12/04/2018 00:01 BST | Updated 13/04/2018 11:35 BST

More Than 100,000 Face 'Misery' Of Temporary Accommodation, Poverty Charities Warn

'Even more people are ending up trapped in B&Bs and hostels.'

Michael Godek via Getty Images

More than 100,000 people could be living in cramped B&Bs and other temporary homes by 2020, a new report has warned. 

The newly released Homelessness Monitor estimates that on current trends, the numbers of households living in temporary accommodation could surge from 79,000 to 100,000 within two years – a record 15-year high.

Published by the homelessness charity Crisis and the Jospeh Rowntree Foundation, the report found that 70% of councils in England are struggling to find places for homeless people to live thanks to a combination of high rents and a lack of properties.

And far from being a London-centric issue, the number of people seeking help from their homelessness services in the past year increased by 76% in the Midlands, 70% in the south and 62% in the north, compared to 40% in the capital.

Labour said the report showed the government had “no plan” to solve the housing crisis, while the Department of Housing said £2billion was being made available for social rent housing and councils could now borrow more to build extra homes.

Jon Sparkes, chief executive of Crisis, said: “It’s truly terrible that, across England, councils are finding it increasingly difficult to find homeless people somewhere to live.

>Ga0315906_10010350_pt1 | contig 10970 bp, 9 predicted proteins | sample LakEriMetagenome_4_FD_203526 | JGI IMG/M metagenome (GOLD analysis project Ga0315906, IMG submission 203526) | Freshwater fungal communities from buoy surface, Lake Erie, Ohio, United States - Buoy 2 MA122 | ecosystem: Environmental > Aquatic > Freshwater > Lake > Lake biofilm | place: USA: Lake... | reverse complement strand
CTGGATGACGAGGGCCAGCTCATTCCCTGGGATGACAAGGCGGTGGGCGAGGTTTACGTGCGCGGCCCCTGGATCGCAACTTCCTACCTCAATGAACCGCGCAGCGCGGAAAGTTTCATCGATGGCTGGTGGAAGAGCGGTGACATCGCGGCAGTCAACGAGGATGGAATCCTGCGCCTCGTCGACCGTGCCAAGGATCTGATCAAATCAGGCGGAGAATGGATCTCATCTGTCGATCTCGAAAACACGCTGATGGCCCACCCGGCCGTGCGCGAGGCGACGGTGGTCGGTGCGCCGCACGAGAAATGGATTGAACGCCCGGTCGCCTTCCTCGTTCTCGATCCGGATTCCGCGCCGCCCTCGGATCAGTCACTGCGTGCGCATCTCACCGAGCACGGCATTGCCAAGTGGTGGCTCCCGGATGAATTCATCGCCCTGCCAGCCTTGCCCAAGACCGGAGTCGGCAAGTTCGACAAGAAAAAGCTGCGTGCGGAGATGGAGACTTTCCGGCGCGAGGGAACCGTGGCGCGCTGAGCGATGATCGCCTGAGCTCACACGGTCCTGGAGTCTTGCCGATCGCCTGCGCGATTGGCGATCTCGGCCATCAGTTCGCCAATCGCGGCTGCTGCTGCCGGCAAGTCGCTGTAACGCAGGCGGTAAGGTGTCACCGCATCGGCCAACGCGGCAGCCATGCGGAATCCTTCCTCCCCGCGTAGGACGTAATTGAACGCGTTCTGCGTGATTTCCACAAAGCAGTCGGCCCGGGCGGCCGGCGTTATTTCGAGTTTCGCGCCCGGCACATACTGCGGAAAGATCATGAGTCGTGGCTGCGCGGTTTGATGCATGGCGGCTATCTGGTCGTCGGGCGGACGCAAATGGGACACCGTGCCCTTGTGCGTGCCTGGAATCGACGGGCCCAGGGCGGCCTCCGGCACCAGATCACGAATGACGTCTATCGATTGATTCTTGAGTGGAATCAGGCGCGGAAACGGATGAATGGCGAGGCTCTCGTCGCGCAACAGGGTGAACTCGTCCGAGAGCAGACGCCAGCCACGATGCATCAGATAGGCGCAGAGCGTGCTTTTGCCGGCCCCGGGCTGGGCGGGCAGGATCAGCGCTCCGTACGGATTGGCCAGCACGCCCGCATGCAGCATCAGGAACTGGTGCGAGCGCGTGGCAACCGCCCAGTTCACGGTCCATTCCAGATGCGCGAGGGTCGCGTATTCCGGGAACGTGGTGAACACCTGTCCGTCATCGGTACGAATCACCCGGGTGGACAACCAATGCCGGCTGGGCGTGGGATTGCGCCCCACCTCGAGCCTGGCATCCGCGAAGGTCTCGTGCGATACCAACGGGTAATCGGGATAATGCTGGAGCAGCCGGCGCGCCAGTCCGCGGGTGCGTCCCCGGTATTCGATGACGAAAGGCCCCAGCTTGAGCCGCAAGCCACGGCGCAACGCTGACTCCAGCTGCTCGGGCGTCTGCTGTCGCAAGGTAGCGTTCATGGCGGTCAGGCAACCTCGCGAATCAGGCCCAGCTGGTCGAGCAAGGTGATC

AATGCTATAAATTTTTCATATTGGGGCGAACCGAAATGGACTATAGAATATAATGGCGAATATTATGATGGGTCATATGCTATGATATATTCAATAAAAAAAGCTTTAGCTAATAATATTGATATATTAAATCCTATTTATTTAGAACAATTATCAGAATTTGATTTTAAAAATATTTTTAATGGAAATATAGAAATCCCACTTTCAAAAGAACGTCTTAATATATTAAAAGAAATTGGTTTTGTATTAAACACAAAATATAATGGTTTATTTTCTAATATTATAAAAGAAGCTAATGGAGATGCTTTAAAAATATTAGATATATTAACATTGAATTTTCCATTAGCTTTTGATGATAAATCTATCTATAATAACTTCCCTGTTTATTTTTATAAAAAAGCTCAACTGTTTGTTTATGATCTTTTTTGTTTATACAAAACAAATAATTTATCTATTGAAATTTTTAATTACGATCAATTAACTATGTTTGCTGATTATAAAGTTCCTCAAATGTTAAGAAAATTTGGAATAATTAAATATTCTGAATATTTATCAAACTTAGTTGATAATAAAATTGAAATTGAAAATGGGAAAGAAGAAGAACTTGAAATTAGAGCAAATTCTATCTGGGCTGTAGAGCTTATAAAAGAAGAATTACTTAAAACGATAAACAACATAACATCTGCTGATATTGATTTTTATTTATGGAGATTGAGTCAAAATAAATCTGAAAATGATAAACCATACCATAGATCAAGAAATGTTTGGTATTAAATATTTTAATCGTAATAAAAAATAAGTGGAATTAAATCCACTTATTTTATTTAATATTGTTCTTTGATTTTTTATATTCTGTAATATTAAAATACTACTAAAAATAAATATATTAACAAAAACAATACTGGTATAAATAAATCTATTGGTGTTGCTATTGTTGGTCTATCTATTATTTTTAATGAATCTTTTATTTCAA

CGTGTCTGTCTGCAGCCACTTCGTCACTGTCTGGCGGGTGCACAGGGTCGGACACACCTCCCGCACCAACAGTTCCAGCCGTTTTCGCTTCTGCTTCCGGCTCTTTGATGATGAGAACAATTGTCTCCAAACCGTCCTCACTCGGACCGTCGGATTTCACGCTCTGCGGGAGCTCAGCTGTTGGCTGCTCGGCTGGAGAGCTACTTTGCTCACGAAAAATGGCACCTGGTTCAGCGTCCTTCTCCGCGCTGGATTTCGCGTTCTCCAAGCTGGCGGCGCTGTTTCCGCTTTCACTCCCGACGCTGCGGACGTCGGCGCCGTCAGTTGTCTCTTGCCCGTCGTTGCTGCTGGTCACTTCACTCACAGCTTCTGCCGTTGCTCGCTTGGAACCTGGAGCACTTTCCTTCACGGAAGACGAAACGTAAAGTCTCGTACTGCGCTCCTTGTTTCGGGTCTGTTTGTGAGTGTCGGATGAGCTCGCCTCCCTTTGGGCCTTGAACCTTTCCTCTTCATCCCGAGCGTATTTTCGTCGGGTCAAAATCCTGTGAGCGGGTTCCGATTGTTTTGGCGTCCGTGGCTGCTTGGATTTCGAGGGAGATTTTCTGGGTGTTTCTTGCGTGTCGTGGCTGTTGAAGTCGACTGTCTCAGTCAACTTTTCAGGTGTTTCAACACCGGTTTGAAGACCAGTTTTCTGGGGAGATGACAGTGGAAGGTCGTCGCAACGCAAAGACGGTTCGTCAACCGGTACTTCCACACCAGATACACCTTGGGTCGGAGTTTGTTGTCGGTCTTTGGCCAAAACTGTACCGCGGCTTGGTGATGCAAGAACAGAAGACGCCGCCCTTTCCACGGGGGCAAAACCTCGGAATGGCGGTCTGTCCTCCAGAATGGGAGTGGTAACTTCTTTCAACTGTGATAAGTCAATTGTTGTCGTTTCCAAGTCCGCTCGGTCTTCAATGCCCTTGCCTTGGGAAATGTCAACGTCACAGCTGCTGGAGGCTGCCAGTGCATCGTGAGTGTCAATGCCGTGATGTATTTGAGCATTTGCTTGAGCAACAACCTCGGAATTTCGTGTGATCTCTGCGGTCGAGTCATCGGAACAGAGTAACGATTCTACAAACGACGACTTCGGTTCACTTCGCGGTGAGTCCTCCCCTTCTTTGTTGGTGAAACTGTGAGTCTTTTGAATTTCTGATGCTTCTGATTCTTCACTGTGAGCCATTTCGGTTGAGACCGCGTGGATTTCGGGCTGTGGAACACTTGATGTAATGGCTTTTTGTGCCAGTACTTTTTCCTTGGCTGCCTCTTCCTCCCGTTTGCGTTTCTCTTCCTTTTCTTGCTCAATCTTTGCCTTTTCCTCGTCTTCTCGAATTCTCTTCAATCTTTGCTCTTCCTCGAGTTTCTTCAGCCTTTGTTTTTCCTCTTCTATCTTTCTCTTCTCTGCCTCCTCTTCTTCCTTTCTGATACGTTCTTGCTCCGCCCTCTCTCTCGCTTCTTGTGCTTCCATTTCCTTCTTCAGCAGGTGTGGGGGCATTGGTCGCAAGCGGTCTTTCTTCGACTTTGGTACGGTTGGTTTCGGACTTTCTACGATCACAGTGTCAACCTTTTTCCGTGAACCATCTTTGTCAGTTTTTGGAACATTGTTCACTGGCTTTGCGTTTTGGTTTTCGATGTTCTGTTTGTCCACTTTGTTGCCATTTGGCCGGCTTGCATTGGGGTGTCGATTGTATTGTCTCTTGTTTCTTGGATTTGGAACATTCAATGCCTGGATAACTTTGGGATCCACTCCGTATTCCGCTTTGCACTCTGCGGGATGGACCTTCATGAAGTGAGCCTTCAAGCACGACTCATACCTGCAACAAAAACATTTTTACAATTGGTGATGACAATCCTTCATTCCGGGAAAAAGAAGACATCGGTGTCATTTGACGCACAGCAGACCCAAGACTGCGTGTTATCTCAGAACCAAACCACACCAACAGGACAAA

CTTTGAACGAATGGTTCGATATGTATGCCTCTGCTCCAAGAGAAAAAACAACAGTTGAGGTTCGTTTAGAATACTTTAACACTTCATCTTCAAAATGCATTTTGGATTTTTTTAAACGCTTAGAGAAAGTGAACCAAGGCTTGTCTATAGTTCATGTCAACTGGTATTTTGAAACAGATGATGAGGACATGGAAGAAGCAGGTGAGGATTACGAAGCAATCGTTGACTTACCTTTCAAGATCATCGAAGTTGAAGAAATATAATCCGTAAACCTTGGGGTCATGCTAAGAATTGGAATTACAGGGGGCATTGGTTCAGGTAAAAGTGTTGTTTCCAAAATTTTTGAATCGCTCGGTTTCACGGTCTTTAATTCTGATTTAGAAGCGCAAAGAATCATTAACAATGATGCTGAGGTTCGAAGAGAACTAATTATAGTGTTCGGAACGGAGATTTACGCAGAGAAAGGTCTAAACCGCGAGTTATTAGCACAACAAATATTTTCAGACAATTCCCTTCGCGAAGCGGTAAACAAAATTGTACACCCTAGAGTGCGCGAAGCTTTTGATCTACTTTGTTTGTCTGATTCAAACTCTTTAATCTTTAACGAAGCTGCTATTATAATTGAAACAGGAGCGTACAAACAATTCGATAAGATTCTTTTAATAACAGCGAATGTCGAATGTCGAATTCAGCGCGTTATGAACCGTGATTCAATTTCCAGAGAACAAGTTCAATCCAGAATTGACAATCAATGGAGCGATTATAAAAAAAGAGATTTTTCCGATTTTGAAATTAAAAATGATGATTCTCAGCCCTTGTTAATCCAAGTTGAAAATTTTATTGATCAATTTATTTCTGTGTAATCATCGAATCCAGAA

“This means even more people are ending up trapped in B&Bs and hostels, with no stability and often in cramped conditions.  

“Today’s report makes it clear that, unless we take action as a society, this problem will only keep getting worse. 

He added: “We warmly welcome the government’s pledges to tackle rough sleeping and the new Homelessness Reduction Act, but the government must provide more social housing that all homeless people can access if this push is going to succeed.” 

Campbell Robb, chief executive of the Joseph Rowntree Foundation said it is ”simply unacceptable” that more people “face the misery and insecurity of living in bed and breakfasts”, while report author Professor Suzanne Fitzpatrick warned: “The options are narrowing for local authorities charged with preventing and resolving homelessness, as benefit-reliant households are entirely priced out of the private rented sector in some parts of the country.

“At the same time, homeless people’s access to a diminishing pool of social tenancies is increasingly constrained by landlord nervousness about letting to households whose incomes are now so very low that even properties let at social rents can be unaffordable to them.”  

According to the Ministry of Housing, Communities and Local Government, there were 78,930 households in temporary accommodation at the end of 2017. That number is up 3,190 from the year before, and up 30,920 on the end of 2010.

The National Audit Office calculated that in 2015/16, councils spent £845 million on temporary accommodation – an increase of 40% since 2010.